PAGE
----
Nottingham becomes the first East Midlands city to benefit from world leading broadband boost

County Council Leader welcomes Openreach’s ‘Fibre First’ investment

Nottingham is the first place in the East Midlands to be included in Openreach’s ‘Fibre First’ programme, where fibre optic cables take reliable, ultrafast broadband right to people’s front doors.

Thousands of homes and businesses in Gedling, where the work starts, are set to benefit from the new Fibre-to-the-Premises (FTTP) technology, thanks to Openreach, the UK’s largest telephone and broadband network.

As well as adding even more reliability and resilience to broadband connections and making them less likely to drop out, FTTP offers speeds of up to 1 Gbps - about 24 times faster than the current UK average of 46Mbps.

This provides even greater capacity for multiple fixed and mobile devices and things like on-demand video, Virtual Reality gaming and smart home apps. The fibre connection will future proof homes and businesses for decades to come and ensure that the city remains competitive on the national and world stage.

Welcoming the announcement, Kay Cutts, Leader of Nottinghamshire County Council, said:

“Our partnership work with Openreach through the Better Broadband for Nottinghamshire programme in recent years has helped make us one of the best connected counties in the country, with more than 98 percent of homes and businesses able to access superfast broadband.

“Being part of the first Fibre City roll out will ensure Nottinghamshire remains at the forefront of digital infrastructure, with all the economic and social benefits that provides. Having access to the fastest and most reliable broadband is not only great for today, but future-proofed for generations to come. I am delighted that Openreach is supporting our ambitions for growth in Nottinghamshire.”

Nottingham joins a number of other locations across the UK - including Birmingham, Leeds and Liverpool – which are benefitting from the first wave of Openreach’s multi-million-pound ‘Fibre First’ investment.

Kim Mears, Openreach’s Managing Director, said:

“This is the first step of our Fibre First journey in the East Midlands, as we get on with building the infrastructure the UK needs to stay ahead in the global digital economy. So far across the country, our engineers have built full fibre broadband technology to more than 650,000 premises, and we’re reaching thousands of new homes and businesses every week. This announcement in Nottingham is building towards our target of reaching three million premises by the end of 2020 and we want to get to 10 million by the mid-2020s.”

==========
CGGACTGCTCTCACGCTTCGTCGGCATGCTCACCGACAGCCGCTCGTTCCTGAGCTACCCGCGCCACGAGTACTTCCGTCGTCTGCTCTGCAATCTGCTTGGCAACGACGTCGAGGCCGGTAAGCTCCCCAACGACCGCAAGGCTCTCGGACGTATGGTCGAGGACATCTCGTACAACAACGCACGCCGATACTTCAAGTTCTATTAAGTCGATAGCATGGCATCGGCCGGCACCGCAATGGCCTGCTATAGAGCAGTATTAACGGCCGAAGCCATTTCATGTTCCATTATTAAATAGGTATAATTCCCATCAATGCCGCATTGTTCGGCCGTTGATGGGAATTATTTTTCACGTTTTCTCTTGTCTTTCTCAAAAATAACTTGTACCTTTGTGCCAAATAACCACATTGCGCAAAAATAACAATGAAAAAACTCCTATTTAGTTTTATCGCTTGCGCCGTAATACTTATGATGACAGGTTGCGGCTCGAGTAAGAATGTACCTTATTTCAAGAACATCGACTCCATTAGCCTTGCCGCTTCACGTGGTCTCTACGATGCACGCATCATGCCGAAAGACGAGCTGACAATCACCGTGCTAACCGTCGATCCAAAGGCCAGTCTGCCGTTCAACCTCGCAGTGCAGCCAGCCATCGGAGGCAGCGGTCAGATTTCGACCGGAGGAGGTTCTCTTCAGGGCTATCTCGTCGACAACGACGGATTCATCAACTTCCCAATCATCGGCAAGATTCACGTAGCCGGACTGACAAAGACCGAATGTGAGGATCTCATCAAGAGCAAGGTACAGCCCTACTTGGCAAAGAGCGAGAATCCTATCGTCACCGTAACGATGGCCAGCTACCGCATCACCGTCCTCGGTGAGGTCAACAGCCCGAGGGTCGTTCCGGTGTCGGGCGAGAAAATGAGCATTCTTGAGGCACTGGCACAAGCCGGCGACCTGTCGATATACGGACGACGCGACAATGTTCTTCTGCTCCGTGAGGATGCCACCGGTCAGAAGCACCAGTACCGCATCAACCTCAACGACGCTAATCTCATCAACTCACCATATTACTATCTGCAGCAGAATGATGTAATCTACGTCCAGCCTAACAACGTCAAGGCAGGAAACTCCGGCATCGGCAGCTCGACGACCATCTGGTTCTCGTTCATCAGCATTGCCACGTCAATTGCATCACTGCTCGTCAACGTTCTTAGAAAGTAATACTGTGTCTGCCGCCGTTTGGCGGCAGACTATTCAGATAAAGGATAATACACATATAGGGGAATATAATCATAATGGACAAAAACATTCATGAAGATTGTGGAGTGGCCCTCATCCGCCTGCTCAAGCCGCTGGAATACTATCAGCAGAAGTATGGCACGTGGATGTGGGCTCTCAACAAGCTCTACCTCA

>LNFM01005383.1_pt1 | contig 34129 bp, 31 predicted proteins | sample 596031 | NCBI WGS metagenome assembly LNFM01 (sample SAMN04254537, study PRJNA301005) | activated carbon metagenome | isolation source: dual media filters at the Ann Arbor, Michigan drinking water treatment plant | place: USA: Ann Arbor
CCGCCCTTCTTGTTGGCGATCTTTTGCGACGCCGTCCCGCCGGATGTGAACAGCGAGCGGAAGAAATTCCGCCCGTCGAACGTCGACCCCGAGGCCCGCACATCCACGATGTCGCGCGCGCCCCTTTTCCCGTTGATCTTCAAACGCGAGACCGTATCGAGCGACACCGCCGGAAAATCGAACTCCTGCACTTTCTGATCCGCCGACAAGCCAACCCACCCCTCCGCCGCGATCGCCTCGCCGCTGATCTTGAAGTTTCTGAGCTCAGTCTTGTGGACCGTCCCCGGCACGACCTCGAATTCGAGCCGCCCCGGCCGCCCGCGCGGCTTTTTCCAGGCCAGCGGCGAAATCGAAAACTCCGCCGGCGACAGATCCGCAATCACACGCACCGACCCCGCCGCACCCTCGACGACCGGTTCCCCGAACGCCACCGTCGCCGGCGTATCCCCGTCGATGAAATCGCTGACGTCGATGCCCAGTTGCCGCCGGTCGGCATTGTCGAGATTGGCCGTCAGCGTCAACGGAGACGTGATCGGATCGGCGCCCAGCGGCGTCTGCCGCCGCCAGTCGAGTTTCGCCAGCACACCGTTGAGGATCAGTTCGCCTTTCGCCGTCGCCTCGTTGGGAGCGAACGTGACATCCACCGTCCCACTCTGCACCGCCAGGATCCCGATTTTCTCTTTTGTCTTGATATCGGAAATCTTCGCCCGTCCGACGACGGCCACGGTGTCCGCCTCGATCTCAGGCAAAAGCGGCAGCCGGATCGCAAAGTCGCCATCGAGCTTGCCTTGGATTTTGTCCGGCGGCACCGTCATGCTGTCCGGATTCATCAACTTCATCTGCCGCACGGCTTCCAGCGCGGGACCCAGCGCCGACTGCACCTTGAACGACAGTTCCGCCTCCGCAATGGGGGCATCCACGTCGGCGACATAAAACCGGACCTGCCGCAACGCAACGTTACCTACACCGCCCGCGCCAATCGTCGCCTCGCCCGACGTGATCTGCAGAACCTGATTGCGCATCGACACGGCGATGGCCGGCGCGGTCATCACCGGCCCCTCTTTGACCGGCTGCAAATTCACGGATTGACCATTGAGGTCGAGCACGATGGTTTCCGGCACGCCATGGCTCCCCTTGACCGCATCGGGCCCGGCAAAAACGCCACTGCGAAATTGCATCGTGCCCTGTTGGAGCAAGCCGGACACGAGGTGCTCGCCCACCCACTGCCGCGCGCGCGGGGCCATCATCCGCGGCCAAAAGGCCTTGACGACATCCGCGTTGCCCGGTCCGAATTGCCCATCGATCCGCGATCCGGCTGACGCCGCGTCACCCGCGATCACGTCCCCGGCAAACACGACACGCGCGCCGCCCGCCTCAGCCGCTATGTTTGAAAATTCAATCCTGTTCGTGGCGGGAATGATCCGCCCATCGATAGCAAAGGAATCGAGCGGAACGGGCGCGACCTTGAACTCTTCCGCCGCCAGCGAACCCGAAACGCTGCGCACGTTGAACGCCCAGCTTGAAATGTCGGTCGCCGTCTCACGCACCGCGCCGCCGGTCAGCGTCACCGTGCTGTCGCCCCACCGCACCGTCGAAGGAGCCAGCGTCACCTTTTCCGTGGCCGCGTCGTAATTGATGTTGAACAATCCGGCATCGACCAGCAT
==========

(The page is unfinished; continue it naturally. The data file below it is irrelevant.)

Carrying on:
In Gedling, Kim Mears met with the Leader of Nottinghamshire County Council, to give a behind-the-scenes look at some of the engineering work.

As well as spending time with Openreach engineers working on the programme, the County Council Leader also took the opportunity to fuse together two pieces of fibre cable, using state-of-the-art splicing equipment that’s being used across the area.

Gedling’s MP, Vernon Coaker also welcomed the announcement:

“This is fantastic news for Nottingham, and I’m thrilled that my constituency of Gedling is leading the way. The way we use the internet is changing all the time, more and more of our communities and businesses rely on an effective broadband connection. This announcement is great in terms of faster and more reliable broadband, but also for the new jobs and the long-term boost it will bring to the area.”

The announcement is a further boost for the East Midlands, which earlier this year heard it would benefit from Openreach’s unprecedented recruitment drive: more than 120 new trainee engineers are being employed across the region to help deliver ultrafast broadband.

The rollout of FTTP builds on the work of the county council’s Better Broadband for Nottinghamshire partnership with Openreach, which has already made fibre broadband available to more than 75,000 homes and businesses across the county.

Find out more about Openreach’s First First programme at openreach.co.uk/fibrefirst.